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People who are on a diet or have a dietary preference often have a hard time searching for food that fits their needs.


As a vegetarian myself, it’s frustrating when I need to order delivery. It takes me a long time to find food that fits my needs, healthy, and easy to find in any food delivery app. For this case study, I’m using Uber Eats and Seamless apps to base my research and redesign of the UI.

The app will have the option to pick from a few different diets, such as Keto, Gluten-free, vegan, and more. Based on the option picked, the app will recommend restaurants and specific foods that will support the type of diet the user is following. The goal of the app is to allow users to order delivery food as any other user would. The app will have a simple, accessible, and visual design that will enable users to decide on what food to order quickly. The users will have the option to customize their profile to save their dietary preferences for future simple ordering.


The diet app will target urban, educated, health-conscious consumers. The main target is young and mid professionals. The age spectrum can range from ages 18 to 65. The users live busy lives in mid-size to large cities around the U.S. Some users want to stay fit, but not always have the time to meal prep, but don’t want to feel as they can’t order delivery foods. Others are committed to a diet to lose weight or keep it off and not always can or know how to meal prep. Based on observation, ordering healthy food is not always easy. As seen in research, I expect to have a slight majority of women using the diet app. Based on the data released by The NPD Group in 2013, “about 20 percent of adults report they are on a diet, down from a peak of 31 percent in 1991 according to NPD’s National Eating TrendsĀ® food and beverage market research. In 1992, 34 percent of women told NPD they were on a diet, and in 2012, 23 percent of women reported being on a diet.” According to U.S. Census Bureau, it can be calculated that in 2012, there were 23% of women (36,260,190) in America reported that they were on a diet, while about 16.7% of men (25,505,210) reported. Hungry for Change.


Users can order food from nearby restaurants while ensuring the options provided will follow their diet requirements. The app will have a simple and intuitive display that will help users feel comfortable ordering specific food choices. The interface will resemble some of the other food ordering systems, such as Uber Eats or Seamless, giving the users a familiar ordering experience. Users will search for foods based on their diet selection and will be given food options based on that selection. The interface design of the app will encourage users to keep on track by providing a simple and straightforward ordering experience.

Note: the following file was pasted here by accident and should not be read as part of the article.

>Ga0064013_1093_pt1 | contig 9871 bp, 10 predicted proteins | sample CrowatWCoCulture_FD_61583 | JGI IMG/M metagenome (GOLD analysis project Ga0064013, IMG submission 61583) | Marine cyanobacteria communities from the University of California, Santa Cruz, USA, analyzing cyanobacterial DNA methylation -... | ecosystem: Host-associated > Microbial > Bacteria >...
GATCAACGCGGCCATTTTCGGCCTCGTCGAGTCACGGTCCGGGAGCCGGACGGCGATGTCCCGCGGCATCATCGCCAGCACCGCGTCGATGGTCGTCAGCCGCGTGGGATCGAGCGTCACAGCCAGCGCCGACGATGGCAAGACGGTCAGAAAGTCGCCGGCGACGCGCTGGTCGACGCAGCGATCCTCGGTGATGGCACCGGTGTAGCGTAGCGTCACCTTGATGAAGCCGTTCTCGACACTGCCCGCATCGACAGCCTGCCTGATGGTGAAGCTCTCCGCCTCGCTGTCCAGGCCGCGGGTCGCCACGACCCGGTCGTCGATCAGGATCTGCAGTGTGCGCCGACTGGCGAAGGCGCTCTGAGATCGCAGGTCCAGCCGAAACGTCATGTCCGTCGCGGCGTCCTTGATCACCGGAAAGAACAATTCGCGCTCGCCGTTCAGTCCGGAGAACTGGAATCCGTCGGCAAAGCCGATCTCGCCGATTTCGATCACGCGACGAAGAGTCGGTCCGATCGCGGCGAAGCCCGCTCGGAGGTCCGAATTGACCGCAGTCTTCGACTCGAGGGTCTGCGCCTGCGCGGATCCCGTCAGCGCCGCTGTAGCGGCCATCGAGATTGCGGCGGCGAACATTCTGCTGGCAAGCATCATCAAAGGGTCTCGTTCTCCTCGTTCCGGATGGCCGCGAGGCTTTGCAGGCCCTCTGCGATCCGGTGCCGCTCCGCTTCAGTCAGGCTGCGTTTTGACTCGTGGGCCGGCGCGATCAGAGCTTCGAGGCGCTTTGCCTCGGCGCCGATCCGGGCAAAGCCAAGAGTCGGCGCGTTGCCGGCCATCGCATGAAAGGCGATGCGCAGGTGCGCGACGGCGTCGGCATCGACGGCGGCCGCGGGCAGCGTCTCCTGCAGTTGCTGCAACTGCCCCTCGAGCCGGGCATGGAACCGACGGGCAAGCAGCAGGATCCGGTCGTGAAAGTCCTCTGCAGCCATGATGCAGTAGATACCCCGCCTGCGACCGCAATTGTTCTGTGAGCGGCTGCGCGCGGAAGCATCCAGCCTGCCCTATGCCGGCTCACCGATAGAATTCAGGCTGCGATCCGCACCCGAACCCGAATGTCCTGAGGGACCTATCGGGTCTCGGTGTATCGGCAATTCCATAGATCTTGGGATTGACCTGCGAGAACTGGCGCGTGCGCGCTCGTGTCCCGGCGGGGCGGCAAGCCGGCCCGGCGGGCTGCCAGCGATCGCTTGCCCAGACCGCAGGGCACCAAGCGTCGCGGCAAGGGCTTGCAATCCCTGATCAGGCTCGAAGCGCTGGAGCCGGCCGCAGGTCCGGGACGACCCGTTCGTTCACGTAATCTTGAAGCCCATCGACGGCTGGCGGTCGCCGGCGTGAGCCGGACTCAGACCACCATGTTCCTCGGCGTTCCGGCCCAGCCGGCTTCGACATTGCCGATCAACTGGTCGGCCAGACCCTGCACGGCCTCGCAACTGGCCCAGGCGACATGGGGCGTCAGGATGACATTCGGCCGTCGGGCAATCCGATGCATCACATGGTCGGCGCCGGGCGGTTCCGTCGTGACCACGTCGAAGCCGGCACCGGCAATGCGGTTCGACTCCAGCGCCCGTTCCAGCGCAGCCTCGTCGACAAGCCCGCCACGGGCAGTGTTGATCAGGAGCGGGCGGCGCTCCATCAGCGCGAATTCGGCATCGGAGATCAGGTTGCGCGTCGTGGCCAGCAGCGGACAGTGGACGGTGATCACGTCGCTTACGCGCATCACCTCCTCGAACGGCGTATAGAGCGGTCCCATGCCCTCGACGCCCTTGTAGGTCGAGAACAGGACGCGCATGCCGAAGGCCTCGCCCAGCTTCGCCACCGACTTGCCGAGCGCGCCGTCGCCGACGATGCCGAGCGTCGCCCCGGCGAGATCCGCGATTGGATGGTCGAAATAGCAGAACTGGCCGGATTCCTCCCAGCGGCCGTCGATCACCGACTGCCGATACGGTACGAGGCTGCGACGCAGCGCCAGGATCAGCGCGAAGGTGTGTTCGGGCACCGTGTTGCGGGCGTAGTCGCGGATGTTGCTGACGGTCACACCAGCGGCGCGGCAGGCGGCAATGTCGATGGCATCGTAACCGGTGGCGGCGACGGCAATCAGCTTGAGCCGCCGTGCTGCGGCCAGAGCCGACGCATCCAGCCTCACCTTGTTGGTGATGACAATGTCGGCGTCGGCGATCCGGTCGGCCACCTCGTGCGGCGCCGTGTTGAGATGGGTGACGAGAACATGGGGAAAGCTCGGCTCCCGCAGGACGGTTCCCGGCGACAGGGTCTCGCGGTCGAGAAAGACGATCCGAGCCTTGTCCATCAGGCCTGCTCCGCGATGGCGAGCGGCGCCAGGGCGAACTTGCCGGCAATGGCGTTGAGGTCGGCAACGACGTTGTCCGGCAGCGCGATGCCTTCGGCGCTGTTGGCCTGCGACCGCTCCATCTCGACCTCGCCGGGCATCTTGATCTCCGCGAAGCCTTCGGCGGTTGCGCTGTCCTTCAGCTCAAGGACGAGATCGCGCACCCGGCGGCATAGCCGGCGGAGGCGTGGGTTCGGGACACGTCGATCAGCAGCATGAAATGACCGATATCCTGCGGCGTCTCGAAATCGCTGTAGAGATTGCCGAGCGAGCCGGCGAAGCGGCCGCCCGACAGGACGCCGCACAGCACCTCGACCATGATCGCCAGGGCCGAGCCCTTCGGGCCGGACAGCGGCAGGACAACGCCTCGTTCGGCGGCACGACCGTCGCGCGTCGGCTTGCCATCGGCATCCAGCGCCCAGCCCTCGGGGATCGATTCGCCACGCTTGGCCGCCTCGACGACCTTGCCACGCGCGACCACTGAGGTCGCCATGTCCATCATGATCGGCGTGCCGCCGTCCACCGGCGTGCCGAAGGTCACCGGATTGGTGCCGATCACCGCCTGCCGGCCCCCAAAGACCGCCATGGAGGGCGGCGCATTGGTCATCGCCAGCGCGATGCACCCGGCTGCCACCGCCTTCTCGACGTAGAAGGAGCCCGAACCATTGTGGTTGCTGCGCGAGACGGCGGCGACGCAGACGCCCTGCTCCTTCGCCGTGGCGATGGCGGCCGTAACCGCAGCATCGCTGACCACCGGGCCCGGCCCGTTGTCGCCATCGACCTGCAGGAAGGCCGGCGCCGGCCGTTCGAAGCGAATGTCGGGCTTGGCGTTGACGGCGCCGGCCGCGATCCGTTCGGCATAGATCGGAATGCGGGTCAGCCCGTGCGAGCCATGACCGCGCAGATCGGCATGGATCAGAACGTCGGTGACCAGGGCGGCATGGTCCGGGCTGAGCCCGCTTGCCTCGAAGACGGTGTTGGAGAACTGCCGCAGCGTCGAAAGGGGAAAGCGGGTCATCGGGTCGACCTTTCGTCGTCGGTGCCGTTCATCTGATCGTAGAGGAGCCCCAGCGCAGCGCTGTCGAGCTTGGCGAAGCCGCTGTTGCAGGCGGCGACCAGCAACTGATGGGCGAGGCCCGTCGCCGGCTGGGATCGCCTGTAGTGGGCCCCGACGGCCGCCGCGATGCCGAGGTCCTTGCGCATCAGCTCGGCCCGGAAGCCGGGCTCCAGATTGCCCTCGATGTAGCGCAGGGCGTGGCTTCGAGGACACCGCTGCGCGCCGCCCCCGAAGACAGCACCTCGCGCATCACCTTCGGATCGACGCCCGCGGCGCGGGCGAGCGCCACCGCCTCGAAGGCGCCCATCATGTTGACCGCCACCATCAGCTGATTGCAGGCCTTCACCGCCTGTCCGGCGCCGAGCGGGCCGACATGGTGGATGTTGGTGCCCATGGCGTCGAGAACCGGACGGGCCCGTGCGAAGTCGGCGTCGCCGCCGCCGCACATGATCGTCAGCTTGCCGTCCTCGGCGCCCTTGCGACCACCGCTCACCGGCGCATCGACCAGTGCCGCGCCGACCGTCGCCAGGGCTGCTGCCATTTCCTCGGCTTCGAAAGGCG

“Ordering foods through a delivery app gives me cravings for unhealthy foods, as most of the pictures feature fast-food or unhealthy options. I wish there were a simpler way of ordering healthier foods.” – Martina


Most food apps display food results based on location and type of food, not dietary preference. For people who want to stay healthy or are following a specific diet, this is a big problem. First, by showing unhealthy foods, users will second-guess themselves and feel guilty by wanting to order food not accepted by their diet. Second, some users will even get tempted and end up ordering food not included in their regime. Finally, by developing an app that will cater to user needs, they can spend less time ordering and more time enjoying their healthy food. As more people live busy, urban lives, cooking, or meal prepping is not always the right solution. “UBS Investment Bank forecast delivery sales could rise an annual average of more than 20% to $365 billion worldwide by 2030, from $35 billion.” Cheng, Andria. “Millennials Are Ordering More Food Delivery, But Are They Killing The Kitchen, Too?” Forbes, Forbes Magazine, 26 June 2018. The app will also help people stay on track by only giving them options based on their preferred diet. By narrowing the food choices, but still providing the same ordering experience users will not feel left out when ordering delivery at the office or family gathering. “Applications in which emotional impact is important, include social interaction.” “Social and cultural interactions entail aspects, such as trustworthiness and credibility.” The UX Book: Agile UX Design for a Quality User Experience 2nd Edition, p. 12.


Staying fit and healthy is hard nowadays. There are too many food options, and the serving sizes only get bigger. Thus, keeping weight off or following a diet is hard. My target audience will care about this app because they often feel left out by not being able to order food with their friends and family. Causing them to feel annoyed and sometimes hopeless.